Regular version of site
Banks Are Ready to Operate in Difficult Macroeconomic Conditions and Must Support Economic Recovery after Quarantine – Banking Sector Review

Banks Are Ready to Operate in Difficult Macroeconomic Conditions and Must Support Economic Recovery after Quarantine – Banking Sector Review

The quarantine measures introduced to combat the pandemic have significantly affected the sector’s operation, in particular the dynamics of attracting deposits, lending, and the profitability of market participants. The NBU has substantially eased requirements for the banks and expanded their capacity to maintain liquidity, but their operating conditions will remain difficult in the coming months as portfolio quality deteriorates, risks increase, and demand for services declines. At the same time, the reform of the banking sector has significantly strengthened the banks’ resilience, so most institutions will be able to avoid the need to increase capital. And when the nationwide lockdown has been lifted, the banks’ major task will be to support the country as it recovers from the economic fallout of the coronavirus outbreak.

These are the takeaways from the latest Banking Sector Review.      

Hryvnia business loans are growing, while demand for consumer loans has waned

Net hryvnia corporate loans, i.e. the corporate loan portfolio net of provisions, increased by 3.6% in Q1 and by almost 9% in March. The key underlying drivers were seasonality and the propensity of businesses to reduce their foreign currency liabilities amid prevailing devaluation expectations. Overall, FX corporate loans dropped by almost 7%, having been partially converted into hryvnia loans.

The key policy rate cut in Q1 also prompted the reduction in the cost of hryvnia corporate loans to 13.9% per annum.

Net hryvnia retail loans increased by 3.2% in January–March, or by 26.6% yoy. The growth in retail loans slowed in Q1 as demand from borrowers declined and risks for lenders rose amid quarantine measures, while interest rates remained at about 34% per annum.

The share of nonperforming loans (NPLs) rose by 0.6 pp, to 48.9%. The retail NPL ratio has grown for the first time since the beginning of 2018, which primarily reflected hryvnia devaluation effects.

In terms of individual asset components, FX balances in correspondent accounts with other banks (in the U.S. dollar equivalent) grew by a third in Q1. This is currently the largest component of the banks’ high-quality liquid assets in foreign currency, ensuring there is a sufficient LCR. In addition, the banks’ holdings of domestic government debt securities increased while investments in certificates of deposit fell.

Retail deposits rose despite outflows in the second half of March

Hryvnia retail deposits rose by 4.4% qoq or by 18.5% yoy in Q1, in spite of outflows in the second half of March. FX retail deposits grew by 14.5% yoy, having remained virtually unchanged on a quarterly basis.

Hryvnia corporate deposits fell by 6.4% qoq, while FX corporate deposits (in the U.S. dollar equivalent) increased by 2.4%. This can be explained by slowing corporate activity and hryvnia funds being converted into foreign currency.

In January–February, interest rates on corporate and retail deposits were falling sharply. As the nationwide quarantine began, however, the banks suspended rate cuts in order to retain deposits. In Q1, interest rates on 12-month hryvnia retail deposits fell to 11.9% per annum, and those on 12-month U.S. dollar deposits declined to 1.2% per annum. Interest rates on hryvnia corporate deposits dropped to 7.1% per annum.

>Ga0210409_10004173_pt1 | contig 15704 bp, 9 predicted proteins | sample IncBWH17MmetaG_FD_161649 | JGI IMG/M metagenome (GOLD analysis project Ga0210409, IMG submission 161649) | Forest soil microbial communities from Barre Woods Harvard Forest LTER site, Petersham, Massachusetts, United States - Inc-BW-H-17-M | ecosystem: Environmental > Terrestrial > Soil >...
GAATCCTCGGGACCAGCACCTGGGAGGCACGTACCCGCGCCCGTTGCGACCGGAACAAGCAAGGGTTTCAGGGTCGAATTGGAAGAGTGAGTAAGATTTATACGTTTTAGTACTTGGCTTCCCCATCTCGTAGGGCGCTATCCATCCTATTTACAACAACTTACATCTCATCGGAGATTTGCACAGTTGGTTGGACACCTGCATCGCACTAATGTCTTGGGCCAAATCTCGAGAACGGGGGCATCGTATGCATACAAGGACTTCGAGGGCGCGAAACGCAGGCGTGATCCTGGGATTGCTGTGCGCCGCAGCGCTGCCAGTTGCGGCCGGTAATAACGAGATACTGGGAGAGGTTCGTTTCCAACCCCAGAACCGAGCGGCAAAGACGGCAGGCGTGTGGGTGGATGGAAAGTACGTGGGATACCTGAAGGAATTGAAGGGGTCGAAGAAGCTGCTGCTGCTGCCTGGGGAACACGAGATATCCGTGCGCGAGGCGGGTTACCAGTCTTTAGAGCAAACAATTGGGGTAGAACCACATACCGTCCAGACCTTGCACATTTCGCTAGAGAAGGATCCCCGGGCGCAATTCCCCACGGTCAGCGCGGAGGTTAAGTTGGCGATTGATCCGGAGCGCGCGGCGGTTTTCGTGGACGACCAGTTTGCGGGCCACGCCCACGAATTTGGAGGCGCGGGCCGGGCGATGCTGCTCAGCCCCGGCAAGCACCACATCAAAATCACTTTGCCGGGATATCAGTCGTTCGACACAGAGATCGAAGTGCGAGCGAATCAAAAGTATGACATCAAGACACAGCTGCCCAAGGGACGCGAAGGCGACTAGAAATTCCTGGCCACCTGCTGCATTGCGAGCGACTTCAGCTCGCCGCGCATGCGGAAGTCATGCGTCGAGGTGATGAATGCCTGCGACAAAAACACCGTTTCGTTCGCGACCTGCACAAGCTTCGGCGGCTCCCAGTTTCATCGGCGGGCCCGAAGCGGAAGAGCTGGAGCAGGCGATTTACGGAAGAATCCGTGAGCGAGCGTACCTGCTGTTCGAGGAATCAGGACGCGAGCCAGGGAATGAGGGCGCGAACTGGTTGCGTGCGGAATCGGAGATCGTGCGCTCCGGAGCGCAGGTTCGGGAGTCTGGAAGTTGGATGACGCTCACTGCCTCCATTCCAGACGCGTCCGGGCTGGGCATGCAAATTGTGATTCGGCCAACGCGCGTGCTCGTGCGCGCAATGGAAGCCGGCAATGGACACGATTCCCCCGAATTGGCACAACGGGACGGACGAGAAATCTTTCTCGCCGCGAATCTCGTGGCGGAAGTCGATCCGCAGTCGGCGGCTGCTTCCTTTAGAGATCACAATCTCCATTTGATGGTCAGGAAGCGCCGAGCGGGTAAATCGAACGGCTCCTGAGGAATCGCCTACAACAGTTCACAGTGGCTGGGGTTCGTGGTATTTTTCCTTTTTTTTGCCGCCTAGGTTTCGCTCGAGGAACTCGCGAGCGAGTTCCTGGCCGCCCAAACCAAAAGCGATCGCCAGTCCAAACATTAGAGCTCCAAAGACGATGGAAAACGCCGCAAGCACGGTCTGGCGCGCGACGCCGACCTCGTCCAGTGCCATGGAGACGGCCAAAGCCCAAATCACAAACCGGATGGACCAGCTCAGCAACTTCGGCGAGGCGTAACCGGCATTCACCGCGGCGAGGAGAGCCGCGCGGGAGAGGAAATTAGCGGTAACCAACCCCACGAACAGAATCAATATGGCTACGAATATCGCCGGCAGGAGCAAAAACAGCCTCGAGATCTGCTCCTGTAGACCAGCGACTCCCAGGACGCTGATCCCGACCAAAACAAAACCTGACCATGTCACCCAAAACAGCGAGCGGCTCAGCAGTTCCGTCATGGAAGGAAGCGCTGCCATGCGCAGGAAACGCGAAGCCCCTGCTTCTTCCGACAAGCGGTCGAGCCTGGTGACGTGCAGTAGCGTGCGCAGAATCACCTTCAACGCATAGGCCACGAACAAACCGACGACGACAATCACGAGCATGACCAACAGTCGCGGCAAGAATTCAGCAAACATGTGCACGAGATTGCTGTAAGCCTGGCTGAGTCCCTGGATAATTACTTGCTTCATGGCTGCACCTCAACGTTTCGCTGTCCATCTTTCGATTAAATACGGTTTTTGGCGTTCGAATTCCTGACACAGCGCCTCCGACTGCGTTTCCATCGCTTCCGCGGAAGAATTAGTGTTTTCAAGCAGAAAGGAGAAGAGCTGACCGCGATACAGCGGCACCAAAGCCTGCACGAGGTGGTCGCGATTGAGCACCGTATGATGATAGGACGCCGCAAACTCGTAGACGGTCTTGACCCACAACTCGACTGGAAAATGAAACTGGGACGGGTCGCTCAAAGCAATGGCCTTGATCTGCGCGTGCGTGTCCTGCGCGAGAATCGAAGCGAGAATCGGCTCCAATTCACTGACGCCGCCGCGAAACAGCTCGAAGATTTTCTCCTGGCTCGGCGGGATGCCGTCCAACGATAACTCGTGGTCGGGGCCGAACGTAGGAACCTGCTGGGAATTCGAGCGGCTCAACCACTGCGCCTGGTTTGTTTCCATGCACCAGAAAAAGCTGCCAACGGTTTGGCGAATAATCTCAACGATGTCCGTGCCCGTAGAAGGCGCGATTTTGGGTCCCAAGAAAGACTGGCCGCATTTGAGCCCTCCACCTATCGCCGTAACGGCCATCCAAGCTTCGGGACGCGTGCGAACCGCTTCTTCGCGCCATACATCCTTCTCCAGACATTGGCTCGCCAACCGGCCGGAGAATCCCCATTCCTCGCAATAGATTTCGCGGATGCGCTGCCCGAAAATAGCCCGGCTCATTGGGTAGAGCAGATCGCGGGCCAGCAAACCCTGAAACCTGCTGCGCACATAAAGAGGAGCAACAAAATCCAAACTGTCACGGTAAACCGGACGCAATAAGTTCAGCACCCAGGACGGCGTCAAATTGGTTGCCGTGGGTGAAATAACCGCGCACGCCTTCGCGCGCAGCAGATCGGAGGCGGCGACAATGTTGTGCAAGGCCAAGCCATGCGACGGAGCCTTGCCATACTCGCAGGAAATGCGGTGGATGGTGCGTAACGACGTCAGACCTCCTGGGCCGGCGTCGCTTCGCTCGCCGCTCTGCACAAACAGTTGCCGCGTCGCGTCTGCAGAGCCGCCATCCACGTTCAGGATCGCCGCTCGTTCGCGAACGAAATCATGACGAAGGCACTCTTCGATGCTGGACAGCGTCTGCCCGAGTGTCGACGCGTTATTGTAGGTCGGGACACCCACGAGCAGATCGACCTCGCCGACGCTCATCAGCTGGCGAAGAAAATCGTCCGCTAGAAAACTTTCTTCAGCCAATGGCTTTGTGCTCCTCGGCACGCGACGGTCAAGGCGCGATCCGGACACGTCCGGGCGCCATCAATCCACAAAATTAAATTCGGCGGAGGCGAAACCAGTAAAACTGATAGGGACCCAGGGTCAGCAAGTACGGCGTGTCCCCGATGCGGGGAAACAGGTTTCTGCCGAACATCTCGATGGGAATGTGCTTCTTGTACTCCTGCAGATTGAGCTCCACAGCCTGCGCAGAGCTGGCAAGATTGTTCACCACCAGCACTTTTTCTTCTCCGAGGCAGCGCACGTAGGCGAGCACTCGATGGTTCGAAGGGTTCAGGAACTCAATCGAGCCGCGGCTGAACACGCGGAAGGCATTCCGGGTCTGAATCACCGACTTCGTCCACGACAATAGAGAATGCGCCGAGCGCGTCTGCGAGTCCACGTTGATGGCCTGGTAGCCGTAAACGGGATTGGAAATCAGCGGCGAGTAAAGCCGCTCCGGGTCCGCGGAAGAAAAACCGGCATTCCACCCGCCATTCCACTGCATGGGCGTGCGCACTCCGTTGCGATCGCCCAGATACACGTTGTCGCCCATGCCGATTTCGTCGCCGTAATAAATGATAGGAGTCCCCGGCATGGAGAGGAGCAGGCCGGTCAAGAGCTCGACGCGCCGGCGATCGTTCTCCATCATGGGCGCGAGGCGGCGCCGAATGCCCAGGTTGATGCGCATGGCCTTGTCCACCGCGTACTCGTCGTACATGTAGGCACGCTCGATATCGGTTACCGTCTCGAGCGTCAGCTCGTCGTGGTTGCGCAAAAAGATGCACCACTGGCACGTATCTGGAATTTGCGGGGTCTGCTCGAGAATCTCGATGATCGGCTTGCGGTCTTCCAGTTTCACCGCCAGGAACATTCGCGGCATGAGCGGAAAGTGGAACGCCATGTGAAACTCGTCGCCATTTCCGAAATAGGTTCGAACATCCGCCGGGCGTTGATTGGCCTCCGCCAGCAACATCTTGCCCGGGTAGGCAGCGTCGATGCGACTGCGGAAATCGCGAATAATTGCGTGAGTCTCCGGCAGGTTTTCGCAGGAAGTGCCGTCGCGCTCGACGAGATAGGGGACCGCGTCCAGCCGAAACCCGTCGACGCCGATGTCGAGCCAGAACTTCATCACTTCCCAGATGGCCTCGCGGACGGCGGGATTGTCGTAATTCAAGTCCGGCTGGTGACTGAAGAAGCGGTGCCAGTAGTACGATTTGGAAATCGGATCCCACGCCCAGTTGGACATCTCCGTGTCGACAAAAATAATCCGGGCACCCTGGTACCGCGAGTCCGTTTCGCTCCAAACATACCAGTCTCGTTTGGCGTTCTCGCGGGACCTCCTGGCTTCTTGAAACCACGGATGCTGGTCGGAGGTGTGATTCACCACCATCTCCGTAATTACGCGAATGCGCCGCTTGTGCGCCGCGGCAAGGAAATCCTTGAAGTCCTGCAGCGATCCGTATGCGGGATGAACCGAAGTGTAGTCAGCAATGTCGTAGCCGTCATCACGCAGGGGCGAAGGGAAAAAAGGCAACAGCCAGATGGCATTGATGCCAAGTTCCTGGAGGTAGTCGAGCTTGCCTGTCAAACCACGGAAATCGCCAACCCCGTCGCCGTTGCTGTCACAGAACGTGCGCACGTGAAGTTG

The banks entered the crisis prepared, and most of them will be able to avoid capital increases

In Q1 2020, the banking sector’s combined profit increased by 23.8% yoy, to UAH 16.0 billion. At the same time, the sector booked a mere UAH 97 million in net income in March due to a surge in provisioning. Fourteen banks incurred UAH 2.7 billion in losses. The growth in net interest income (+6.8% yoy) and net commission income (+7.9% yoy) decelerated to four-year lows.

The past three years of high profitability will give way to a much weaker financial performance, primarily due to deteriorating loan quality and additional provisioning. At the same time, the reform of the banking sector has significantly strengthened the banks’ resilience, so most institutions will be able to avoid the need to increase capital.

The NBU substantially eased its regulatory requirements for banks in order to mitigate the impact of the pandemic on the banking sector and to support the economy. The NBU also launched a new floating-rate long-term refinancing instrument. This will enhance the positive effect of key policy rate cuts.

Demand for banking services is declining amid quarantine measures, but remains stable. Demand for working capital financing will grow, especially as the economic recovers. Therefore, banks should be ready to support businesses by providing access to credit resources for quality borrowers. Thanks to low inflation and the cuts to the key policy rate, the NBU projects that loans will become cheaper.

For reference

Data on loans and deposits published in the Banking Sector Review differs from data published in the Monetary Statistics section in that the former:

  • contains data on the banks that were solvent as of the reporting date unless stated otherwise
  • includes data on the banks operating abroad, and their branches
  • contains data on deposits in other resident and nonresident banks
  • has been adjusted for loan loss provisions unless stated otherwise
  • contains data on personal certificates of deposit unless stated otherwise
  • contains information on nonresident customers.

 

Tags
Subscribe for notifications

Subscribe to news alerts